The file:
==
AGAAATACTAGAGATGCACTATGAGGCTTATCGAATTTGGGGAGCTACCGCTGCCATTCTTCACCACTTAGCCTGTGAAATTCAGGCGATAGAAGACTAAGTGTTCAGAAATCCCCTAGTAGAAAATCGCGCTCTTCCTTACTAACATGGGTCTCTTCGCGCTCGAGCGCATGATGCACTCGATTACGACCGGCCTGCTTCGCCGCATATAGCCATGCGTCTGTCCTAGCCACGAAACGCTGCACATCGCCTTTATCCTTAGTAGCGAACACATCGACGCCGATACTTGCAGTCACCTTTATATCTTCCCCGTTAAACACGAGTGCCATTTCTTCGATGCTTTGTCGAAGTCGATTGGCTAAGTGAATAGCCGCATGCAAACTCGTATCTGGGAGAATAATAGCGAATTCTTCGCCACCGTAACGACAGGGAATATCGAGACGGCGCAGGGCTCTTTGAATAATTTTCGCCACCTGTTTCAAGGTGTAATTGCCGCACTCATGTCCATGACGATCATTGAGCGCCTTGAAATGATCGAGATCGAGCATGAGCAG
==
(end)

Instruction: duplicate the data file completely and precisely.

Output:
AGAAATACTAGAGATGCACTATGAGGCTTATCGAATTTGGGGAGCTACCGCTGCCATTCTTCACCACTTAGCCTGTGAAATTCAGGCGATAGAAGACTAAGTGTTCAGAAATCCCCTAGTAGAAAATCGCGCTCTTCCTTACTAACATGGGTCTCTTCGCGCTCGAGCGCATGATGCACTCGATTACGACCGGCCTGCTTCGCCGCATATAGCCATGCGTCTGTCCTAGCCACGAAACGCTGCACATCGCCTTTATCCTTAGTAGCGAACACATCGACGCCGATACTTGCAGTCACCTTTATATCTTCCCCGTTAAACACGAGTGCCATTTCTTCGATGCTTTGTCGAAGTCGATTGGCTAAGTGAATAGCCGCATGCAAACTCGTATCTGGGAGAATAATAGCGAATTCTTCGCCACCGTAACGACAGGGAATATCGAGACGGCGCAGGGCTCTTTGAATAATTTTCGCCACCTGTTTCAAGGTGTAATTGCCGCACTCATGTCCATGACGATCATTGAGCGCCTTGAAATGATCGAGATCGAGCATGAGCAG